A Growing Butcher’s Bill: Israel’s War Spending – OpEd


The Bank of Israel Governor Amir Yaron is worried.  He is keeping an eye on the ballooning costs of his country’s war against Gaza and the Palestinians.  Initially, the Netanyahu government promised to increase its defence budget by NIS 20 billion (US$5.48 billion) per annum in the aftermath of the war.  But a document from the Finance Ministry presented to the Knesset Finance Committee on December 25 suggests that the number is NIS 10 billion greater.  

The Finance Ministry is also projecting that the war against Hamas will cost the country’s budget somewhere in the order of NIS 50 billion (US$13.8 billion).  NIS 9.6 billion will go towards such expenses as evacuating residents close to the borders of the country’s north and south, buttressing emergency forces and rehabilitation purposes.

The increased military budget is predictable and in keeping with the proclivities of the Israeli state.  What is striking is that Prime Minister Benjamin Netanyahu has regarded Israeli defence expenditure as generally inadequate when looked at as a percentage of gross domestic product (GDP).  Between 2012 and 2022, military expenditure as a percentage of GDP fell from 5.64% to 4.51%.   Doing so enables him to have two bites at the same rotten cherry: to claim he was blameless for that very decline in military expenditure, and to show that he intends to rectify a problem he was hardly blameless for.  

Even in war time, Netanyahu is proving oleaginous in his policy making.  The mid-December supplementary budget for 2023, coming in at NIS 28.9 billion, was intended to cover the ongoing conflict with Hamas and Hezbollah.  But its approval was hardly universal.  Opponents of the budget noted the allocation of hundreds of millions of shekels towards “coalition funds” intended for non-war related projects relevant to parliamentarians and ministers.  Benny Gantz’s National Unity party, a coalition partner, would have nothing to do with it.  Intelligence minister Gila Gamliel was absent from the vote, while Yuli Edelstein of Netanyahu’s own Likud Party abstained.  Opposition leader Yair Lapid pointed the finger at the rising budget deficit.

On December 18, Yaron gave vent to some of his concerns.  “During this period, more than at any other time, and as investors, rating agencies, financial markets and the public as a whole are carefully examining policymaking in Israel, it is necessary to manage economic policy – fiscal and monetary – with great responsibility.”  

Body counts interest Yaron less than budget figures and reputational damage in the markets, though killing Palestinians is proving an expensive business.  “The government will have to find the right balance between financing war expenses and the expected increase in the defence budget and the need to continue investing in other civilian budgets, which are already low, in particular in growth engines such as infrastructure and education.”

Yaron has every reason to assume that costs will continue to balloon.  For one thing, Netanyahu’s idea of peace in the current conflict reads like a blueprint for ongoing, lengthy massacre, accompanied by permanent mass incarceration: the destruction of Hamas itself, the demilitarisation of Gaza and a Palestinian society free of radical elements.  This is a nightmare to both humanitarians and the belt-tighteners in the Finance Ministry.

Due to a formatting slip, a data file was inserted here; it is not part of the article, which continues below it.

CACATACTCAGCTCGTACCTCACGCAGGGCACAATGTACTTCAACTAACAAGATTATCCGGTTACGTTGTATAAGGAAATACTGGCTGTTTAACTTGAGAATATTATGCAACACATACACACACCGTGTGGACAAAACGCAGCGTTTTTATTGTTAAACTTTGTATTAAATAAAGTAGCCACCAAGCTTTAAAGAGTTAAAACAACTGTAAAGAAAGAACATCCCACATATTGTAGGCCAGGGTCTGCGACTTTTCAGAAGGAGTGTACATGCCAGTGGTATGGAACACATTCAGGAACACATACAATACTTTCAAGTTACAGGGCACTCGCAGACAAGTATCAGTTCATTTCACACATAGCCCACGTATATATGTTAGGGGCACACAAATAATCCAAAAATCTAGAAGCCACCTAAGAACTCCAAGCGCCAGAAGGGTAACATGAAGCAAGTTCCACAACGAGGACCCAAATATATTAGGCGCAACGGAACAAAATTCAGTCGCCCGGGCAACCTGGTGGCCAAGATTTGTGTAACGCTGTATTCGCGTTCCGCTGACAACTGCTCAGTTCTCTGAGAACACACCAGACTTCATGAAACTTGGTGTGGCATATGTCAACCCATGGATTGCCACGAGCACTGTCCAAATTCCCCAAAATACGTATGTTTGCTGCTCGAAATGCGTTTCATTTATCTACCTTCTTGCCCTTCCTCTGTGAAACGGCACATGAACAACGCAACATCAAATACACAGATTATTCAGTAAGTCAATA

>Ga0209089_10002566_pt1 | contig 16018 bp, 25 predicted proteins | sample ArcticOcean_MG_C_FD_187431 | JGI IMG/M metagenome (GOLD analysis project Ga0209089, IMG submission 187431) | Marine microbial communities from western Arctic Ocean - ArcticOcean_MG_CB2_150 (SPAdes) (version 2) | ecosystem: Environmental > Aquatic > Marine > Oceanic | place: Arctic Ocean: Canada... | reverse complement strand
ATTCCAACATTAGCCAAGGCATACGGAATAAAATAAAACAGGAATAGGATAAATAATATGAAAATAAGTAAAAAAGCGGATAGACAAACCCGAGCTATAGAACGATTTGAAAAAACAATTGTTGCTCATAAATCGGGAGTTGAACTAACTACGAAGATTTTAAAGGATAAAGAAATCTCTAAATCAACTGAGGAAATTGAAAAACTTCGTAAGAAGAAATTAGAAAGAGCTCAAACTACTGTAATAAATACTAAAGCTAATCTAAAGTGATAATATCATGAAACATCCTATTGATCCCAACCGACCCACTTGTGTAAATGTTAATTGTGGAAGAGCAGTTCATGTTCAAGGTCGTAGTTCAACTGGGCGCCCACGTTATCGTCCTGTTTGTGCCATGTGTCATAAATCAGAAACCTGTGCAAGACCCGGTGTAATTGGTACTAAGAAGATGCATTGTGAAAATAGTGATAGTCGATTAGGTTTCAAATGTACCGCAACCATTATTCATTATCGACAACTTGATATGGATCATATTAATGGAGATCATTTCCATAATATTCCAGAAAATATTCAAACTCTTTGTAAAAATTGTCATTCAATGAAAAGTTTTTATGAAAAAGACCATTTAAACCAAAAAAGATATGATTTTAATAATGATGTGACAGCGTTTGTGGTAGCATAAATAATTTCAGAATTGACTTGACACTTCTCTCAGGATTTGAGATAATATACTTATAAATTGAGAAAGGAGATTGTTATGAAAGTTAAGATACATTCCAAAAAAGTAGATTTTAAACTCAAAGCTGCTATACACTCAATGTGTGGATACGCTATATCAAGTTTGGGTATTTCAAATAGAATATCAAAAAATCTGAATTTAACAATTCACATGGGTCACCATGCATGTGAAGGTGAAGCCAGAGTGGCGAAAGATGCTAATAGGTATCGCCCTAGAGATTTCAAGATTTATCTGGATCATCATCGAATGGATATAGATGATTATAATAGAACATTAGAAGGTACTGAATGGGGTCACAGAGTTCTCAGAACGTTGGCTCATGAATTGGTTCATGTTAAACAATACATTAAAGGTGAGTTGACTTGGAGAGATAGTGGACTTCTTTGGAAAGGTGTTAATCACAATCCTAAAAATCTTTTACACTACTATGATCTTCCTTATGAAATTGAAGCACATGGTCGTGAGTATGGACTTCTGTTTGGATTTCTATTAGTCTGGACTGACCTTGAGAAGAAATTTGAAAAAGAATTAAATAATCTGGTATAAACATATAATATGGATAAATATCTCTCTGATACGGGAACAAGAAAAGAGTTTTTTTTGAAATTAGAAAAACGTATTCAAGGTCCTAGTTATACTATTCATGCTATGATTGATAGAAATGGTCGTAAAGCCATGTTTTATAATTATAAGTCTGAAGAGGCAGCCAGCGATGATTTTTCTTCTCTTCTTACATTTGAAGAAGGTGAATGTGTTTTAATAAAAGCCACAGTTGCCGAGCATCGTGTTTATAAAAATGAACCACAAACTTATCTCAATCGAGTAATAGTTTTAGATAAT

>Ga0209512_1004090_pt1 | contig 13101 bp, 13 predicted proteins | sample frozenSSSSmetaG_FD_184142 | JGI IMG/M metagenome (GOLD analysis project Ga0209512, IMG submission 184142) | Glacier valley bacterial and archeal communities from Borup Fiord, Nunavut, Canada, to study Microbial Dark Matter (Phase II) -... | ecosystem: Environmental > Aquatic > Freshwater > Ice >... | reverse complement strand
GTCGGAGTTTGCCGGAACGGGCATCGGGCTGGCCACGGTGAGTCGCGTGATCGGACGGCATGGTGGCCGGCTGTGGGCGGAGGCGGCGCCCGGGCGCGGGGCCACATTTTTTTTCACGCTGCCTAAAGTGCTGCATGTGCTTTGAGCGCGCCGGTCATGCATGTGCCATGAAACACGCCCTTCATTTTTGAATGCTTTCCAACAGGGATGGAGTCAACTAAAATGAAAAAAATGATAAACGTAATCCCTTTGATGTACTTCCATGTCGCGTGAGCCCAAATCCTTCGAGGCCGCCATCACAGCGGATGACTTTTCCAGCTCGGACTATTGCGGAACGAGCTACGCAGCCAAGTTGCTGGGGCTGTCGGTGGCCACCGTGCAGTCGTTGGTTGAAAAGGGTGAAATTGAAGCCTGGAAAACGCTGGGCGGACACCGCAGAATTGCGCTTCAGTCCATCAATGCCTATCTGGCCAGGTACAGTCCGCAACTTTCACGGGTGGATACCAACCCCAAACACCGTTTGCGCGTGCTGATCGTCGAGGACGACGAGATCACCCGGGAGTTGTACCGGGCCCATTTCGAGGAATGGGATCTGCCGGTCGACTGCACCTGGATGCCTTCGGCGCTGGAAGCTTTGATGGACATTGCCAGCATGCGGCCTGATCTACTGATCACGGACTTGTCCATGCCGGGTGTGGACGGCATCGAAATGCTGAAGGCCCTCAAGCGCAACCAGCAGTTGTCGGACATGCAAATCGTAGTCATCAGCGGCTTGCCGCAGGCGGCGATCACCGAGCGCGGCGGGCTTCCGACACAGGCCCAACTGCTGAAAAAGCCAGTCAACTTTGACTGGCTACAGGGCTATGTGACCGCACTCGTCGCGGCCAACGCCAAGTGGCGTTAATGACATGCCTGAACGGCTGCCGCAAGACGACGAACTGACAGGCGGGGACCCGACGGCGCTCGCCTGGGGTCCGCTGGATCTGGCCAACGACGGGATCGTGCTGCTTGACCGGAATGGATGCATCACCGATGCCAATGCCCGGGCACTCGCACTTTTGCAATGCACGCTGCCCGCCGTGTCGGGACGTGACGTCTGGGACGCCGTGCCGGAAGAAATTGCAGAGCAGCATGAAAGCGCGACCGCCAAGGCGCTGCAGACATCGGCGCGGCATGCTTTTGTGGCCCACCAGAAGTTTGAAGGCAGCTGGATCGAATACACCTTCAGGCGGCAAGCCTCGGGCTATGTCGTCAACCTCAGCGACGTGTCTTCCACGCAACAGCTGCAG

Notably, the plan says nothing about Palestinian statehood, which, in the scheme of Israel’s aims, has been euthanised.  Gaza, the designated monstrosity Israel nourished as a supposedly useful tool to keep Palestinian ambitions in check, is to be turned into a prison entity that seems awfully much like it was prior to the October 7 attacks by Hamas.  (The cruel, in such cases, lack imagination.)  

A “temporary security zone on the perimeter of Gaza and an inspection mechanism on the border between Gaza and Egypt” will be established in accordance with “Israel’s security needs”.  The zone will also serve to prevent “smuggling of weapons into the territory”, which sounds much like the original blockade, lasting 14 years, that was meant to achieve the same purpose.  

The Israeli PM is, however, promising that the destruction of Hamas will take place “in full compliance with international law”, begging the question what sort of international law he is consulting.  Given various official statements from Netanyahu’s cabinet and the Israeli Defence Forces, it must be either a law of jungle provenance or one applicable to animal kind.  That same standard of legal analysis has permitted the generously expansive massacre of over 20,000 Palestinians, a staggering number of them children, the ongoing flattening of Gaza, and the utter destruction of critical infrastructure. 

Given that Israeli law, alongside military and administrative policy, does nothing other than encourage the radicalisation of Palestinians and the fertilising of the Jihadist soil, this is charmingly delusionary.  The current war will simply prove to be the same as previous ones, protean, adjustable, and shape changing.  Conflict will simply continue by other means, a continued growth of flowering hatreds, leaving Israel a butcher’s bill of shekels and casualties it is only now chewing over.

Binoy Kampmark

Binoy Kampmark was a Commonwealth Scholar at Selwyn College, Cambridge. He lectures at RMIT University, Melbourne. Email: [email protected]

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